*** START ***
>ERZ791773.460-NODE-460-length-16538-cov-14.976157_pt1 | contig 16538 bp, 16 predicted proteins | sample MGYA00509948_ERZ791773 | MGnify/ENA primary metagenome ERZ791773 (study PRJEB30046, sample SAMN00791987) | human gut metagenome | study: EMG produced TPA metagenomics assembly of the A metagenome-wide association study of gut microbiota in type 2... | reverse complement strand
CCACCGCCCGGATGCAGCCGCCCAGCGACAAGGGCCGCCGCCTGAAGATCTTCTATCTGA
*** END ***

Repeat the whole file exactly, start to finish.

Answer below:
>ERZ791773.460-NODE-460-length-16538-cov-14.976157_pt1 | contig 16538 bp, 16 predicted proteins | sample MGYA00509948_ERZ791773 | MGnify/ENA primary metagenome ERZ791773 (study PRJEB30046, sample SAMN00791987) | human gut metagenome | study: EMG produced TPA metagenomics assembly of the A metagenome-wide association study of gut microbiota in type 2... | reverse complement strand
CCACCGCCCGGATGCAGCCGCCCAGCGACAAGGGCCGCCGCCTGAAGATCTTCTATCTGA